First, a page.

Last week, the Whitneys packed up the whole clan and headed for the Austrian Alps for a week of skiing (snowboarding) and family fun. We left Brussels with the car packed full of babies, dogs, skis, snowboards and all the clothes and toys we need to get through 10 days without access to laundry (brother!). We picked up "Puppa" (Stefan's aunt, Henriette, and our saintly babysitter on the trip) in Bonn and then continued through Munich, where we grabbed Kerstin (Stef's cousin, Puppa's daughter). 8 1/2 hours and several tantrums and pee breaks later, we made it to Mayrhofen, Austria- a little Tyrolean village in the valley surrounded by giant, craggily, snow-covered peaks.

I have skied (snowboarded) all over the Rocky Mountains and the East Coast, but I had never been to the Alps before and had, of course, always wanted to go. It turned out to be everything I had always dreamed it would be. While the ski conditions weren't the best I have ever experienced (it's been warm and there hasn't been a ton of precipitation), the charm of the villages, the breath-taking vistas and the divine Austrian fare made up for that 10-fold. The trip was so incredibly interesting that I decided to break my blogging about it into three parts ("Introduction and Overview", "Tyrolean Cuisine", and "Lessons Learned While Traveling with the Whole Family").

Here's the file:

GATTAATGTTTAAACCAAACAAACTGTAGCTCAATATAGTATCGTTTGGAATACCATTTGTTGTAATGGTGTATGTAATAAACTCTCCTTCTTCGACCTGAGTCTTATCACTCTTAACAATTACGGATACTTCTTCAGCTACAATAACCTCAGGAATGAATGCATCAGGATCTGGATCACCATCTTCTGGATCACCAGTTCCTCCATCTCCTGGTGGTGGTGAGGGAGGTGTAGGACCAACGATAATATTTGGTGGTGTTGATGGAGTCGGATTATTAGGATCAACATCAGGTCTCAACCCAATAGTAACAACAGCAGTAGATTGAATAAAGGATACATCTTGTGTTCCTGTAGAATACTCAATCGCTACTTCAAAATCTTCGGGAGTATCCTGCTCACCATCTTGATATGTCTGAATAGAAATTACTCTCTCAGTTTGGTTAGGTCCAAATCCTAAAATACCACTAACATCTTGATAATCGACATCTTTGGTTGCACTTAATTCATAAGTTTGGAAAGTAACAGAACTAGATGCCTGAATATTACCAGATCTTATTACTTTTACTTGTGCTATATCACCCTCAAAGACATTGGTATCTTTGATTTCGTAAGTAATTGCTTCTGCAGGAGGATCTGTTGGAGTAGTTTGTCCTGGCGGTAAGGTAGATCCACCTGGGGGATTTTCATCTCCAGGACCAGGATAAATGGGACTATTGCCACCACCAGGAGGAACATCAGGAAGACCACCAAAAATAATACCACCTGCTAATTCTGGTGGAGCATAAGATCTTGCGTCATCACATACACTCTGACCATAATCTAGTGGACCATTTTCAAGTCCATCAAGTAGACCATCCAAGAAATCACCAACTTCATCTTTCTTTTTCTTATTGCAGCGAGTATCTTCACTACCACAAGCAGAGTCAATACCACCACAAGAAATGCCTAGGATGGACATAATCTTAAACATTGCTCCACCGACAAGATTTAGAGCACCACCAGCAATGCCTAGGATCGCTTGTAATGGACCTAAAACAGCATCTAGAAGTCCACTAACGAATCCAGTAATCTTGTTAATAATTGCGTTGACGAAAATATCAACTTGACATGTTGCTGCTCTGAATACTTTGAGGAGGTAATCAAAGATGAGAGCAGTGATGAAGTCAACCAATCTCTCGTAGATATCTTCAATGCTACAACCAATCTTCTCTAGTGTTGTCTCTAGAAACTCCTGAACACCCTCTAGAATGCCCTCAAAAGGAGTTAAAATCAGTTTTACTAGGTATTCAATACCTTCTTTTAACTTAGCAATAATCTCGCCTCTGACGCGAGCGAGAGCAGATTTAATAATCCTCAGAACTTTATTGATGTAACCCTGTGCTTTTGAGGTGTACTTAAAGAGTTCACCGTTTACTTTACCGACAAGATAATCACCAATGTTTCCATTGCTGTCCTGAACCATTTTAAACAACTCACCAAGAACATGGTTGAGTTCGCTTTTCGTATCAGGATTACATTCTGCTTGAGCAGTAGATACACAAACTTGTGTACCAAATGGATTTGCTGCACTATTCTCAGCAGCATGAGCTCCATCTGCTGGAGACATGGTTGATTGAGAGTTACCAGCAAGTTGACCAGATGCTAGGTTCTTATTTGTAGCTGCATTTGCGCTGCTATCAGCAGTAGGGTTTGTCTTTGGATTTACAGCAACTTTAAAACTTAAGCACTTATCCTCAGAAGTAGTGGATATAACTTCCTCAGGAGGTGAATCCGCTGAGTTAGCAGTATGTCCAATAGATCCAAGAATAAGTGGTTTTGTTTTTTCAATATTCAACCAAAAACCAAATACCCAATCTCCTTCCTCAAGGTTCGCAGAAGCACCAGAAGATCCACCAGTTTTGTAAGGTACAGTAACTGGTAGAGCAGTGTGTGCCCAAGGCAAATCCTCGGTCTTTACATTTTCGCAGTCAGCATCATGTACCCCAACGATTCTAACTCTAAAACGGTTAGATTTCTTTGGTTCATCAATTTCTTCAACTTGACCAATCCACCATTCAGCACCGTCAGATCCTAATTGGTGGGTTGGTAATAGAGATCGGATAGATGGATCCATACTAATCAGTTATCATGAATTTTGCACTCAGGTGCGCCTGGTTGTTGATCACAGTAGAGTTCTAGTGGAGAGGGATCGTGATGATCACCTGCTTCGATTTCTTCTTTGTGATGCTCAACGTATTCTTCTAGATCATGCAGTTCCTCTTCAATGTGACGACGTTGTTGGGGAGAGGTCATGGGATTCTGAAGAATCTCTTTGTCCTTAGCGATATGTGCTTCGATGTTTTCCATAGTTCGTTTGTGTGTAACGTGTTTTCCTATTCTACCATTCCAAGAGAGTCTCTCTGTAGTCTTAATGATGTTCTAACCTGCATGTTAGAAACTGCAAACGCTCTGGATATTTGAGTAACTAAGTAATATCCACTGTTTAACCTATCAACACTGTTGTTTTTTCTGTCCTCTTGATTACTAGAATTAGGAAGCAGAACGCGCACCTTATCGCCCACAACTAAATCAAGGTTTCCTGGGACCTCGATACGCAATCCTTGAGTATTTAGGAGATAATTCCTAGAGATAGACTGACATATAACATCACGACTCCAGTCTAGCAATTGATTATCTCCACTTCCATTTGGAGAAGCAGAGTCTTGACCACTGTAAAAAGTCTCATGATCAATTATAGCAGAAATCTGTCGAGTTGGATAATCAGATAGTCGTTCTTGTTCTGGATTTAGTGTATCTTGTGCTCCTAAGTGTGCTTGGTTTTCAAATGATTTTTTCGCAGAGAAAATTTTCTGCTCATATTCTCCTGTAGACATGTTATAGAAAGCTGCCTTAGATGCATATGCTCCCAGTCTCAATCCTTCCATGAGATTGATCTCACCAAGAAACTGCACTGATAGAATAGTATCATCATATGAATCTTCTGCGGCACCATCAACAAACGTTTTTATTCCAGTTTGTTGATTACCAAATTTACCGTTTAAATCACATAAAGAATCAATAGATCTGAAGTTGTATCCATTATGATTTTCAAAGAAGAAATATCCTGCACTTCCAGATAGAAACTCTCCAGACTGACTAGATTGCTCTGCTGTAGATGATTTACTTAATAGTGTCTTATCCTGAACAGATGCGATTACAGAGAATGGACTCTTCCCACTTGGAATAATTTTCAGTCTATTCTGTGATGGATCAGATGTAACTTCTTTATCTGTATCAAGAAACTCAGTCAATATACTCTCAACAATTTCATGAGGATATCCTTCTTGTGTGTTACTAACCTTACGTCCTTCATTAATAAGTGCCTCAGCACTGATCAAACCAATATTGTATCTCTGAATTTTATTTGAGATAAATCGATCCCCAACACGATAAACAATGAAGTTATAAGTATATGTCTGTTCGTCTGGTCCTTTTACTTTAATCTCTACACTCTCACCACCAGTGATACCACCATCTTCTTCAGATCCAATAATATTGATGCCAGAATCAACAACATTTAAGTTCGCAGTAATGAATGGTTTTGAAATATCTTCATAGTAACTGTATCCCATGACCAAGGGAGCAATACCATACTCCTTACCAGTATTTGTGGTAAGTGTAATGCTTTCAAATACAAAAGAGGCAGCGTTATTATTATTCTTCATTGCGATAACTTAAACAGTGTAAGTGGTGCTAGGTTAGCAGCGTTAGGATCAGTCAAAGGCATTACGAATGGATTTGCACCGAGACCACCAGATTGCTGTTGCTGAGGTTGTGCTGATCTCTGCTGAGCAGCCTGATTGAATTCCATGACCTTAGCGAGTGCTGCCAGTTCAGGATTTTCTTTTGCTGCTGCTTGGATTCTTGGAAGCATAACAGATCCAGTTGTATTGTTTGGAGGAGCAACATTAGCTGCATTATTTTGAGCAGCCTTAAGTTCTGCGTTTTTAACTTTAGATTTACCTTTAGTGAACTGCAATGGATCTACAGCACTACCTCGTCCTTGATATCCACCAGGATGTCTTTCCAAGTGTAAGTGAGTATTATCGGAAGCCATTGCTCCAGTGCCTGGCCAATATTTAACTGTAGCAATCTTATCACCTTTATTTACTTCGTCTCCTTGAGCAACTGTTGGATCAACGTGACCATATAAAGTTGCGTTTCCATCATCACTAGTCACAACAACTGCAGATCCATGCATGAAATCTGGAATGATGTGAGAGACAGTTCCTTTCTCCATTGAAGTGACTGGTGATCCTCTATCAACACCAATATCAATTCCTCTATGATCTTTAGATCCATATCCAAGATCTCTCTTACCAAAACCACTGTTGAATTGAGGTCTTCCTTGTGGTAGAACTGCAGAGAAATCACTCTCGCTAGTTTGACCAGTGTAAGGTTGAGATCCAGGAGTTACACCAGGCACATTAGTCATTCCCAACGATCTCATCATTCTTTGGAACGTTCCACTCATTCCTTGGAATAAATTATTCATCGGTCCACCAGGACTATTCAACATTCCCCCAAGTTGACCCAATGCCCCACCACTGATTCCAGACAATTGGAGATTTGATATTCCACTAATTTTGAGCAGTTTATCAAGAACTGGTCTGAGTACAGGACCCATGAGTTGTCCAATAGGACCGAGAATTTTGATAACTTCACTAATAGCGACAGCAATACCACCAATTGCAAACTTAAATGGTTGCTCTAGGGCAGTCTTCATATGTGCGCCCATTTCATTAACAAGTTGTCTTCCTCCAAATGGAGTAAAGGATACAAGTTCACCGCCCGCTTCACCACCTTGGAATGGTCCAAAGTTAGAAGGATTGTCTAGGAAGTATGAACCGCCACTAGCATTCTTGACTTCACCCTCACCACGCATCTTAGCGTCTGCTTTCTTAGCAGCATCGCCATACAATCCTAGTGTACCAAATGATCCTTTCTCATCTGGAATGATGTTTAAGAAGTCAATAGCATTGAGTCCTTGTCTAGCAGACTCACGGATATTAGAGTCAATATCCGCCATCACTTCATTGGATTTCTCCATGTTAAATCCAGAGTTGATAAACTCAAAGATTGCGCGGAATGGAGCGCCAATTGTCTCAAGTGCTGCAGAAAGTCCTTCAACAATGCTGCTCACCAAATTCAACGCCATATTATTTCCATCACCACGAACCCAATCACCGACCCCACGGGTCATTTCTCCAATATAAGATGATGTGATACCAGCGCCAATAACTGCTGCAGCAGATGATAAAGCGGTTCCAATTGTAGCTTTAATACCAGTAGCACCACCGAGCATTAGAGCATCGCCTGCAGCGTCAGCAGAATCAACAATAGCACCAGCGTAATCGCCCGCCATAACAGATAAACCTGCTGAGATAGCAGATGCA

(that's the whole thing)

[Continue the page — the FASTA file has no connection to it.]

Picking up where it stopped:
"The View From the Top" (taken from the tippy-top of the Hintertuxer Gletscher, one of the three ski resorts we hit while staying in Mayrhofen):

"The Whole Crew" (minus the dogs, eating dinner in the Neue Post Hotel Restaurant):

"Happy Again" (Stef and I are never happier than when we are skiing and snowboarding together):

The Skiiers (Kerstin, Stef and I were able to ski 5 out of 6 days thanks to Puppa's willingness to hang with the toddlers):

Action Shot (Mommy, the "shredder"):

Action Shot (Daddy catching some "air"):

"Someday..." (Flora and Addy trying on our "Brain-buckets"):

Addy and I on our terrace, enjoying the view:

Just one of the death-defying rides up to the top of the mountain:

Riding up to the top with 30 other enthusiasts:

So, that's "Part 1." Stayed tuned for Parts 2 and 3. I gotta run; my computer is telling me so.